Army researchers buy eye-tracking system to diagnose traumatic brain injuries in deployed warfighters

ABERDEEN PROVING GROUND, Md., 13 Sept. 2012. U.S. Army head-trauma experts plan to buy several a portable eye-tracking device designed for use in the field to check soldiers for possible traumatic brain injuries caused by close proximity to explosions, accidents, or other kinds of blows to the head.

Sep 13th, 2012
Army researchers buy eye-tracking system to diagnose traumatic brain injuries in deployed warfighters
Army researchers buy eye-tracking system to diagnose traumatic brain injuries in deployed warfighters

ABERDEEN PROVING GROUND, Md., 13 Sept. 2012. U.S. Army head-trauma experts plan to buy several a portable eye-tracking device designed for use in the field to check soldiers for possible traumatic brain injuries caused by close proximity to explosions, accidents, or other kinds of blows to the head.

The Army Contracting Command at Aberdeen Proving Ground, Md., announced plans late last week to purchase 10 Eye-TRAC Systems, 10 laptop computers, and training from Sync-Think Inc. in Boston under terms of a sole-source contract.

Eye-TRAC stands for Eye-Tracking Rapid Attention Computation, and has the potential to improve ways of detecting traumatic brain injuries, or TBI, in deployed warfighters who have been subject to head-injury events such as detonations of improvised explosive devices (IEDs).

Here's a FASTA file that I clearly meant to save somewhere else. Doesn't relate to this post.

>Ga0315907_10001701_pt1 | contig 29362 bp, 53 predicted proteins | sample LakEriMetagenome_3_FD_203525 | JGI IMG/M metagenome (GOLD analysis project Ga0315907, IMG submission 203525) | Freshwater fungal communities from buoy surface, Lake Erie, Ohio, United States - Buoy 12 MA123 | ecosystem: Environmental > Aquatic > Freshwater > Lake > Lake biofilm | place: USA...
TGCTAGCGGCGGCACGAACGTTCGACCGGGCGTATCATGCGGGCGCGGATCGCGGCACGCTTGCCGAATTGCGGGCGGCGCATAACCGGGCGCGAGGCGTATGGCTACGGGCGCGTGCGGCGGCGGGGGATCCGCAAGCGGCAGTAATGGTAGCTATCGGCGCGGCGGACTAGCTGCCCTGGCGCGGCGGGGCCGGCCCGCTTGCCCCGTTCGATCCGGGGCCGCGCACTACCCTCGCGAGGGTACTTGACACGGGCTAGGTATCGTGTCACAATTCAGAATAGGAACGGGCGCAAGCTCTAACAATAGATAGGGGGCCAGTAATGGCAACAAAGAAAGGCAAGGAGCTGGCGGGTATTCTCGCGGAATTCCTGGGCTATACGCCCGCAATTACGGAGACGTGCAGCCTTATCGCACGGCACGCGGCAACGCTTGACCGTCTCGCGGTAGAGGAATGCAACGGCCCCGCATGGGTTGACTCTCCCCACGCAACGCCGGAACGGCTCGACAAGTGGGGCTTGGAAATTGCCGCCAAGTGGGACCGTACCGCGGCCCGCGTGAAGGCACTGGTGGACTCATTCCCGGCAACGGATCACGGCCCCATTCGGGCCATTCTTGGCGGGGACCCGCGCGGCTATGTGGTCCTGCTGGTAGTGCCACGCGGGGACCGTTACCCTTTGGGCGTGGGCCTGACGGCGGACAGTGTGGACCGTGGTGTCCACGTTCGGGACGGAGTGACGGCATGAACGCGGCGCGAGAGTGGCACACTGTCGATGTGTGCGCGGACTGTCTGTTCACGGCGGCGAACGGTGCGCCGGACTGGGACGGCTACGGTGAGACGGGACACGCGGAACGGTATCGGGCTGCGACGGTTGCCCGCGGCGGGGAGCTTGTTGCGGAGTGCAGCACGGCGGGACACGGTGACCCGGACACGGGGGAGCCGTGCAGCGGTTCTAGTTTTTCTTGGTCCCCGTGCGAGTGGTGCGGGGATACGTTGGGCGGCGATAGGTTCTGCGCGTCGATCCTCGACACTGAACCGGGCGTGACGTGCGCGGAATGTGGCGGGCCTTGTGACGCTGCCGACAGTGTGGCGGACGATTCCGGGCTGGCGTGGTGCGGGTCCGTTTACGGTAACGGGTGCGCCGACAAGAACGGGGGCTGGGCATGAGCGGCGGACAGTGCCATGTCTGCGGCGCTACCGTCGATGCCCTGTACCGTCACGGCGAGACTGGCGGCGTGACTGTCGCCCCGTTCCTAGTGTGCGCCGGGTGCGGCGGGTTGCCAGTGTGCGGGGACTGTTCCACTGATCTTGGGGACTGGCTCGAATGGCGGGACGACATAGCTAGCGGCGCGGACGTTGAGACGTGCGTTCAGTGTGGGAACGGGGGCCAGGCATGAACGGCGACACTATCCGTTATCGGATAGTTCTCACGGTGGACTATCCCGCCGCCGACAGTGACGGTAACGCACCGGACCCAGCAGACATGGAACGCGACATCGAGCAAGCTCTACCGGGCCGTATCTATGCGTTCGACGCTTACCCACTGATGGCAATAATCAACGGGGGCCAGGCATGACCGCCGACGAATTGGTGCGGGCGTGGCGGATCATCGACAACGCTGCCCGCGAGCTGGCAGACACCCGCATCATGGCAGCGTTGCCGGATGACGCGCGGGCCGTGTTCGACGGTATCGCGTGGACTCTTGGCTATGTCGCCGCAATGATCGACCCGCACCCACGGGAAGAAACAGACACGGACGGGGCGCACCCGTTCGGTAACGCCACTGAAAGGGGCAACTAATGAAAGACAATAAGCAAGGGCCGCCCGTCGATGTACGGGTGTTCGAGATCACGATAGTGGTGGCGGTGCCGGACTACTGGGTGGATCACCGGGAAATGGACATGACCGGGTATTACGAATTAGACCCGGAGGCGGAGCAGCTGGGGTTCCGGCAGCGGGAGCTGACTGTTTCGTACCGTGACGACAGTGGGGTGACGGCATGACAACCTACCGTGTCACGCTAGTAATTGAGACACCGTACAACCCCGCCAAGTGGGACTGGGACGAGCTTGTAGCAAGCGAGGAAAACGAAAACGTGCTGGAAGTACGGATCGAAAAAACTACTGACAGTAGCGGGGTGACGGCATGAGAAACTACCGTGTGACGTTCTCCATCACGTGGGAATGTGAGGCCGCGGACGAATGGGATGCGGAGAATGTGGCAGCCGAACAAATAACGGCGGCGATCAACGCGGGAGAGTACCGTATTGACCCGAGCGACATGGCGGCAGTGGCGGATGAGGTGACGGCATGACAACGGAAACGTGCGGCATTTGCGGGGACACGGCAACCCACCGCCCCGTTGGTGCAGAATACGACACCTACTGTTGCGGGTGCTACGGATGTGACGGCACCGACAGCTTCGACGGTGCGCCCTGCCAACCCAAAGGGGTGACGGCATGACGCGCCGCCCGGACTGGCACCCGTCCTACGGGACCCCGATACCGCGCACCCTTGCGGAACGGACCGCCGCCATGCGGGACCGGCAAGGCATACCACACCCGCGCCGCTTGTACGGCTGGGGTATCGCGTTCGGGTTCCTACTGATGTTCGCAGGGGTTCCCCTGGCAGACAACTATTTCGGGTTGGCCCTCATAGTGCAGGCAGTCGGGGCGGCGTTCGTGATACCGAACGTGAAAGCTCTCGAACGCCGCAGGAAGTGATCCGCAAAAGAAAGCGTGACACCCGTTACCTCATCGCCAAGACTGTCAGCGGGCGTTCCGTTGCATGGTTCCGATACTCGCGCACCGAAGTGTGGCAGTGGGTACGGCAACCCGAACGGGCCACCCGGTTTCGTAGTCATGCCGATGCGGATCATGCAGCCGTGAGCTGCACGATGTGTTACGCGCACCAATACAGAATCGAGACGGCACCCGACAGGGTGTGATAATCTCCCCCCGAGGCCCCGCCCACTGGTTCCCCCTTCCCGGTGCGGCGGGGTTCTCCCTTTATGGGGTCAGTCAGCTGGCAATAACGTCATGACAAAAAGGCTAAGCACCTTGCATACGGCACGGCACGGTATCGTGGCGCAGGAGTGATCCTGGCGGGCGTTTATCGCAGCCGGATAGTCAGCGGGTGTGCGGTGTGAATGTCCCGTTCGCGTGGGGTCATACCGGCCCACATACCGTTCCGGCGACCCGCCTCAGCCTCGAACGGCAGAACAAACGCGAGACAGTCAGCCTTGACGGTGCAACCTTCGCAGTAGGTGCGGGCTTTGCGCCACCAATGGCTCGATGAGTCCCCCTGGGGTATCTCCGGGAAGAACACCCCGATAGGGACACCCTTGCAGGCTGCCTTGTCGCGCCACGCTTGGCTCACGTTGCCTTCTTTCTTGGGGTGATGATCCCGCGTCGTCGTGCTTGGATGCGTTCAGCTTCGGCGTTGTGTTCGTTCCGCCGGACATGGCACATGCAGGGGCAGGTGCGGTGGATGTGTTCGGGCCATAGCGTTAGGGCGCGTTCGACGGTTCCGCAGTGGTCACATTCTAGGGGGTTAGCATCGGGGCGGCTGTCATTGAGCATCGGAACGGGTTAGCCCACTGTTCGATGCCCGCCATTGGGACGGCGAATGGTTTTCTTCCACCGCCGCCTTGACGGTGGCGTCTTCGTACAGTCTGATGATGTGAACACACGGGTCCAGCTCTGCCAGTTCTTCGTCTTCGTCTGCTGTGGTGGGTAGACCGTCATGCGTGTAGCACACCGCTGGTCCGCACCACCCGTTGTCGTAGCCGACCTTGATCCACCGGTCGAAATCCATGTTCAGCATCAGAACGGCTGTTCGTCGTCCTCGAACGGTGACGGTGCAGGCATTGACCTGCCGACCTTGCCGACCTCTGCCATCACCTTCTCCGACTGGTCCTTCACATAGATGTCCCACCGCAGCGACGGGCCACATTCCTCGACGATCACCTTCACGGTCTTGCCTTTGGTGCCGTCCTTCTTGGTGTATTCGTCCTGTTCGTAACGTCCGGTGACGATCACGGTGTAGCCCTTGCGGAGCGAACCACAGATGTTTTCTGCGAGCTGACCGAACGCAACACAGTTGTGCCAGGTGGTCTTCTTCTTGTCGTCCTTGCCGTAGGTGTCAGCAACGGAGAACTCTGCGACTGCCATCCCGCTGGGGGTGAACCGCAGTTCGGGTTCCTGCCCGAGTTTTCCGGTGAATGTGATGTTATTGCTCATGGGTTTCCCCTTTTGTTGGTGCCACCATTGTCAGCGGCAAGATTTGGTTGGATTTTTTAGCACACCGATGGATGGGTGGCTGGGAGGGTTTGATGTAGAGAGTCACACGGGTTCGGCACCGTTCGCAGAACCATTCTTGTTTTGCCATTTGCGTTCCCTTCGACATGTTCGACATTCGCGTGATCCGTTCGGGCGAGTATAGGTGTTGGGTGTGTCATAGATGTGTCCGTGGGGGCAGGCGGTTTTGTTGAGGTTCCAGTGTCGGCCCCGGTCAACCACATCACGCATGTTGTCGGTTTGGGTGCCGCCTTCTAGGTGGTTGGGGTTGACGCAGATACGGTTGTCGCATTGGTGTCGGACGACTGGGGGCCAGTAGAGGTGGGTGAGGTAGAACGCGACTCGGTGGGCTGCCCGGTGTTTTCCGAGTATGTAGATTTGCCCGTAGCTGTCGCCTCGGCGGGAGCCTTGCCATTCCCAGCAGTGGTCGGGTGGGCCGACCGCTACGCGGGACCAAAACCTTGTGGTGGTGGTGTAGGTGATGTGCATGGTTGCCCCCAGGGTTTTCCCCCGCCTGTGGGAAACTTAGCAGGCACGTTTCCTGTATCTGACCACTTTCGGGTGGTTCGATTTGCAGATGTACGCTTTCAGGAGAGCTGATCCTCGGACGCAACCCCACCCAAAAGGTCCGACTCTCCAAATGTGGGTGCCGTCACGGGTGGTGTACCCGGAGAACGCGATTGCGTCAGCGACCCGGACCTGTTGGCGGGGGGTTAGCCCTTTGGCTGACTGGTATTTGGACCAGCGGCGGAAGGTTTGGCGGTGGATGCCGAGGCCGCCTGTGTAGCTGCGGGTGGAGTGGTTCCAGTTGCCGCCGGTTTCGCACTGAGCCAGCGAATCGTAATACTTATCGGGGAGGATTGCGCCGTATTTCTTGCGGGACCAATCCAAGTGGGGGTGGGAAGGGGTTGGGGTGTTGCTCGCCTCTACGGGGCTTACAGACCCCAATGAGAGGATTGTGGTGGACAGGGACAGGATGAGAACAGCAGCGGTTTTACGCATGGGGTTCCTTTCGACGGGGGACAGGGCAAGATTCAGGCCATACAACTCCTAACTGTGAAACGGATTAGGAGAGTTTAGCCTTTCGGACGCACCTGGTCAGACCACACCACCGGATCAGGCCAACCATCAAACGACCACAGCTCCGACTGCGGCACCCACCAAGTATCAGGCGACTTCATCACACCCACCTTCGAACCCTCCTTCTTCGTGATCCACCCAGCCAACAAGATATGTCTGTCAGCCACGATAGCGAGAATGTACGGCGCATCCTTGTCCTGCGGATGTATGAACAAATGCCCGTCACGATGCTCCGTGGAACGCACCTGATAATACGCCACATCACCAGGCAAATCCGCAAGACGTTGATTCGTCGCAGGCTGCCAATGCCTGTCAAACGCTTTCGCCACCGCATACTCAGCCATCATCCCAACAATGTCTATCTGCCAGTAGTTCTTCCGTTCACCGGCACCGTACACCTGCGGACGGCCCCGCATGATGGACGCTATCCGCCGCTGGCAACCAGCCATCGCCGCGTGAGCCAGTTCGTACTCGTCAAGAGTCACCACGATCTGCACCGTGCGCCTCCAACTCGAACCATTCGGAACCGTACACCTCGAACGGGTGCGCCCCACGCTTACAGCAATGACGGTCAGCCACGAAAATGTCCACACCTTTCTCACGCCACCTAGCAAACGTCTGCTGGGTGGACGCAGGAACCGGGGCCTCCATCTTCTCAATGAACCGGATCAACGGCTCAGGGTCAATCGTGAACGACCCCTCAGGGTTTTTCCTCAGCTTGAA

The Sync Think Eye-TRAC device uses hooded goggles and a hand-held peripheral to track eye movements with two high-speed cameras as the patient follows a moving target on a screen.

"It's a relatively simple test, but the device uses complex algorithms to quantify how well a subject can follow, and synchronize with, the target," says Kevin Coppersmith, Sync Think CEO, in a story headlined Eyes could provide windows to traumatic brain injury that was posted earlier this year on the U.S. Army Website.

"We're measuring attention performance, a subject's focus, Coppersmith says. "We believe eye-movement control provides a window to the brain and can be a reliable indicator of brain health." Desktop eye-tracking devices have been available for a decade, but Eye-TRAC would bring the technology closer to deployed soldiers who suffer blast injuries, Coppersmith points out.

The amount of the Army contract to Sync Think has yet to be negotiated. The Eye-TRAC system is the only device that will satisfy Army requirements, and Sync Think is its only responsible supplier, Army officials say.

The Eye-TRAC system can measure change in cognitive function of warfighters who may be suffering from brain injuries. The device performs cognition and motor timing diagnosis using smooth eye pursuit analysis, helps improving cognition and motor timing, and provides cognition and motor timing diagnosis and training.

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